Only a fraction of consumers plan to spend less on eating and drinking out this year

By Georgia Bronte contact

- Last updated on GMT

Only a fraction of consumers plan to spend less on eating and drinking out this year
Almost a quarter of consumers (23%) plan to cut back on eating and drinking out in 2018, according to a survey by RSM.

Audit tax and consulting service RSM’s ‘Who are today’s consumers?’ research also found that more than half (59%) of the 2,000 respondents said they will spend the same.

Just 12% of UK consumers plan to spend more on restaurants and bars over the next year. However, when the survey asked millennials, the figure more than doubled to 26%. Some 19% of millennials said they would be spending less on eating and drinking out this year, and 51% planned to spend the same.

Consumers are becoming more discerning and plan to stabilise their spending on eating and drinking out over the next 12 months, RSM reported.

The survey also revealed that 81% of consumers look at reviews sites like TripAdvisor before eating out, 72% will change their plans if they read a bad review, and 51% will not visit if there are no reviews.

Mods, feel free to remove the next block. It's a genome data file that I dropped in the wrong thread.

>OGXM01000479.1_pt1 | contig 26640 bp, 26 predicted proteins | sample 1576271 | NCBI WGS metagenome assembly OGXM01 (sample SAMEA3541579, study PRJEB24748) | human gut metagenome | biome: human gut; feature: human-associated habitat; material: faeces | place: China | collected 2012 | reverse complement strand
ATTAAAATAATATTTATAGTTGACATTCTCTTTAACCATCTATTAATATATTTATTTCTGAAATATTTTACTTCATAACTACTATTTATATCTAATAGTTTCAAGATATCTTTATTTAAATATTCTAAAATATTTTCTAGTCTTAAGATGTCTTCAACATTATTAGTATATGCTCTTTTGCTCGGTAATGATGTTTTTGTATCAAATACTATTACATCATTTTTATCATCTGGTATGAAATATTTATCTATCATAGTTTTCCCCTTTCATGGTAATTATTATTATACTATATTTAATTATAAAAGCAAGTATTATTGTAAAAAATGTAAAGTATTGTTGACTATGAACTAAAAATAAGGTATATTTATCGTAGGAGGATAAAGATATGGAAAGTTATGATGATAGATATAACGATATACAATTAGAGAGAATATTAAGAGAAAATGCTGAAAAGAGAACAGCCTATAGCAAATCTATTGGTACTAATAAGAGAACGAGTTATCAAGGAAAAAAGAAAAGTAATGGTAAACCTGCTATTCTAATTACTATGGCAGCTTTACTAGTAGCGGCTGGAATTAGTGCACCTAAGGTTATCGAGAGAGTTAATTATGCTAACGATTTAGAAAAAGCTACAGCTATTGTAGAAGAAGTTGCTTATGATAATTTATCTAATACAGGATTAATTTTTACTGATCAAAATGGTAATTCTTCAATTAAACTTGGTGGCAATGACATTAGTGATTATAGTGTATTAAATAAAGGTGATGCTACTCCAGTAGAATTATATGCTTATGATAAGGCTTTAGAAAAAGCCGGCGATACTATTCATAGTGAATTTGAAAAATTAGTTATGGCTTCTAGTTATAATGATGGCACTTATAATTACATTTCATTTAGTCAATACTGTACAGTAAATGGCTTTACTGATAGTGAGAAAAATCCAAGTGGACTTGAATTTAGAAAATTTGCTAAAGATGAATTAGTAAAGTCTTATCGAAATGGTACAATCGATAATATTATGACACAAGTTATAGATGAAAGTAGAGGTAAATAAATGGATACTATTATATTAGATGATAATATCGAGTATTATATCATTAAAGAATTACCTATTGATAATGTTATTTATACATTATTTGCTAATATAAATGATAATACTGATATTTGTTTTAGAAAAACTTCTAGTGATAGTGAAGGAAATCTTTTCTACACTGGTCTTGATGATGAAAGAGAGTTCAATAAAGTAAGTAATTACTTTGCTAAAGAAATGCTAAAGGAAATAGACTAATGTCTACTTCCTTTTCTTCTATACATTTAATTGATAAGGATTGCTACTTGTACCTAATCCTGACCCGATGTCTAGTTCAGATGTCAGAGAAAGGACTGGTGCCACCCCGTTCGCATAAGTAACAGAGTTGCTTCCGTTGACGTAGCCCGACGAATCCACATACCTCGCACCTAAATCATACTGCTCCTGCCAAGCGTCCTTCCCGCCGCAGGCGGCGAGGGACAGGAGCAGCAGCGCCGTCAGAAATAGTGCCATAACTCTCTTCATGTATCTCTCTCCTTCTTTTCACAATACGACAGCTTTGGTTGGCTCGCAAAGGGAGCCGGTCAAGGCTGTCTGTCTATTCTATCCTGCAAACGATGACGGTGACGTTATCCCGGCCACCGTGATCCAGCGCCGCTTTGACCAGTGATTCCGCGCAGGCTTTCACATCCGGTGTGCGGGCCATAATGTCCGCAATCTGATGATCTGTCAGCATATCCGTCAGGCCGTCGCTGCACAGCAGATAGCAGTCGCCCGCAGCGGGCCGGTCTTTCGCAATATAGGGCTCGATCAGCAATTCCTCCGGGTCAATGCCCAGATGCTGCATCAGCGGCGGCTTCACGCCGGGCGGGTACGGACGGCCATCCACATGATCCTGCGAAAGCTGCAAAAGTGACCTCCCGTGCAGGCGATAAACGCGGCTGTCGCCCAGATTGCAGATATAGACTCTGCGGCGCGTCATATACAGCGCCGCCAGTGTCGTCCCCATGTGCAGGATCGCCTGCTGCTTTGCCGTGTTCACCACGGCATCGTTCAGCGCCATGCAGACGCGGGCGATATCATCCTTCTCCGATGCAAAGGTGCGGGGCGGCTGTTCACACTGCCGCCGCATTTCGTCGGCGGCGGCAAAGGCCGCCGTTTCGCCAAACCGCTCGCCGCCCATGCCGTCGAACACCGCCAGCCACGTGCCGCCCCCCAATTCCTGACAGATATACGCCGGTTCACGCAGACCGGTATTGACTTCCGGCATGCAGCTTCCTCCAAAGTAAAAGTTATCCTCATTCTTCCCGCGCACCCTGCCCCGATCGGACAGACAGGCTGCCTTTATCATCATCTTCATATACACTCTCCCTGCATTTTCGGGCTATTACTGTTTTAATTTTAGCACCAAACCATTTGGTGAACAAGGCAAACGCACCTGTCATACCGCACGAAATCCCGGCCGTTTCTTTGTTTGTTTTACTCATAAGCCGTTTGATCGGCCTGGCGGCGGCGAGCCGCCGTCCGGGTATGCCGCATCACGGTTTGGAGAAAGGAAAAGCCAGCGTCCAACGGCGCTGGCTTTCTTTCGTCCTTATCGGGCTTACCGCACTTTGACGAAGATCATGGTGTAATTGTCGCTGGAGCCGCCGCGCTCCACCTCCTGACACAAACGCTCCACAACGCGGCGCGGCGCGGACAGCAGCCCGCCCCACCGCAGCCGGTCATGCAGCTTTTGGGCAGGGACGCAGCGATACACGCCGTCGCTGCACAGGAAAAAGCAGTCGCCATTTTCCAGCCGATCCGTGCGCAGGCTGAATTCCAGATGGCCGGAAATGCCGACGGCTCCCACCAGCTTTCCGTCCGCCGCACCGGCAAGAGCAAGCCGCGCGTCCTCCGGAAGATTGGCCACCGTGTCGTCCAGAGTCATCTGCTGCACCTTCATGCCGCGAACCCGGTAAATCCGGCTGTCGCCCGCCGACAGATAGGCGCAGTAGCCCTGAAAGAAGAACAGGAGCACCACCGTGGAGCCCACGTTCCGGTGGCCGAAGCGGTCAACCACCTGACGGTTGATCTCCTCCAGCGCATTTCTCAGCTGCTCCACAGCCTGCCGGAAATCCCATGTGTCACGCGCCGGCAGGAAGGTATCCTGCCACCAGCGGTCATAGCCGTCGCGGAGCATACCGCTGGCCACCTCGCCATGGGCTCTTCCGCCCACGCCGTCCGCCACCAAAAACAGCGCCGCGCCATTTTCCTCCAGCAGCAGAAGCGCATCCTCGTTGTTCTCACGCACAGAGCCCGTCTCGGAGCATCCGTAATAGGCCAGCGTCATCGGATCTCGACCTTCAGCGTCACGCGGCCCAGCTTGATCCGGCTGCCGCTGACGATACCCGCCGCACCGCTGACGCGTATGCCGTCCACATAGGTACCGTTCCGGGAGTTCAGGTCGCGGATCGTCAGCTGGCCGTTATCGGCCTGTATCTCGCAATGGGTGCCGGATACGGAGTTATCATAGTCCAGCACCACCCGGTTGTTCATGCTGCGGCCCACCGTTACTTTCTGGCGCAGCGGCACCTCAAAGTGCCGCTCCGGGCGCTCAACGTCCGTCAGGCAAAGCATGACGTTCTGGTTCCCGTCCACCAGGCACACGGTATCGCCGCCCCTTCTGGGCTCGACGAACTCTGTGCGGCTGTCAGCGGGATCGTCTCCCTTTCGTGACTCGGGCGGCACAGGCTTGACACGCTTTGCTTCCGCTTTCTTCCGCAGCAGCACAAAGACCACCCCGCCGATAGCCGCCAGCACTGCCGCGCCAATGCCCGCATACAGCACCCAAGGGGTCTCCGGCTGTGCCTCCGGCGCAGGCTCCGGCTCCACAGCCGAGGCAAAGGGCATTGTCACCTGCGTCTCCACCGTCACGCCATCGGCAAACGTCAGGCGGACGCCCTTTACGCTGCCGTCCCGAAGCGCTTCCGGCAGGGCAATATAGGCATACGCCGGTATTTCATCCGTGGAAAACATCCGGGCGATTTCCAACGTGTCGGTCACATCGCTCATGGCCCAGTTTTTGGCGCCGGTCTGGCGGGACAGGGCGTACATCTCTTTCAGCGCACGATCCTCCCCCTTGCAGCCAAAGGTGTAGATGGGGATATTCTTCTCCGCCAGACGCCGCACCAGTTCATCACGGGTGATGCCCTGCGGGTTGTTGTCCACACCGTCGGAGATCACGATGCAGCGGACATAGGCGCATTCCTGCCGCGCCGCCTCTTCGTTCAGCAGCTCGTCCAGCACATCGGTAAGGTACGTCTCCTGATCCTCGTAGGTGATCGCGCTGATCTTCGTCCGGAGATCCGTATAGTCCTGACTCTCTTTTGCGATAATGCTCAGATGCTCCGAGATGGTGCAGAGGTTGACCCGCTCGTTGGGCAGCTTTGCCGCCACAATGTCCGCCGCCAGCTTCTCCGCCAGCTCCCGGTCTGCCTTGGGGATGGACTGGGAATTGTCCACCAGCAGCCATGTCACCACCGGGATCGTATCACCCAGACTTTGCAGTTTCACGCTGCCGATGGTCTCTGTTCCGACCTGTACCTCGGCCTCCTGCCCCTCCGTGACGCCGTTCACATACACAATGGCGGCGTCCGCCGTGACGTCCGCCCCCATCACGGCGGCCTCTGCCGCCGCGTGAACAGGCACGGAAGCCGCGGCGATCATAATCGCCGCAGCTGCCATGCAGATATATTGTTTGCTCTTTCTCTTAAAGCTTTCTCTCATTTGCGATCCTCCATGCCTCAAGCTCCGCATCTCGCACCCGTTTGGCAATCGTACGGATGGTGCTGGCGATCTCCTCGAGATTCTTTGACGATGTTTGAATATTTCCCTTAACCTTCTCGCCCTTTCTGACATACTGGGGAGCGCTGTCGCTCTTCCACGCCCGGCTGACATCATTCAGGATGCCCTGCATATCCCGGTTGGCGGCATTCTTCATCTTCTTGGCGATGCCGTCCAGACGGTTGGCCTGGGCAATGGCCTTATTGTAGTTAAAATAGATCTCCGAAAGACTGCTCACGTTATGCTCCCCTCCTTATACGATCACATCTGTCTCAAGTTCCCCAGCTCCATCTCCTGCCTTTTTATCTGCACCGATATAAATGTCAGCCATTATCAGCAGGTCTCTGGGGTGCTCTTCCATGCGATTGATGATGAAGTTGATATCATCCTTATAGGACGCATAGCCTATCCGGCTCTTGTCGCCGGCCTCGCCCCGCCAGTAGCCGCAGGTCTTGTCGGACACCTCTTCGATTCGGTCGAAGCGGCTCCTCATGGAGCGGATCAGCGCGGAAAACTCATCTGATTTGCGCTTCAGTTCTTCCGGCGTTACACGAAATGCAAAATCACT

RSM has issued advice to operators on how to keep business afloat in uncertain times. Focusing on niche offerings and ‘quality over quantity’ were key tips offered.

Single-item menus, multi-sensory experiences or new cuisines were also recommended to drive business in bars and restaurants.

"Consumers are increasingly craving the experiential," says  Paul Newman, partner and head of leisure and hospitality at RSM.

“Due to the high levels of 18-35 years olds already hitting the high street, catering for this shift in demand is becoming increasingly important, so expect to see more multi-sensory experiences, new cuisines and unique offerings such as single-item menus popping up on the high street in 2018.”

Tech and sustainability also look set to play important roles in restaurants’ success over the coming year, according to the survey.

A quarter of millennials said they would be prepared to pay a premium to enhance the eating and drinking experience and days outs. The same proportion would be willing to pay up to 20% more for sustainable produce.

 

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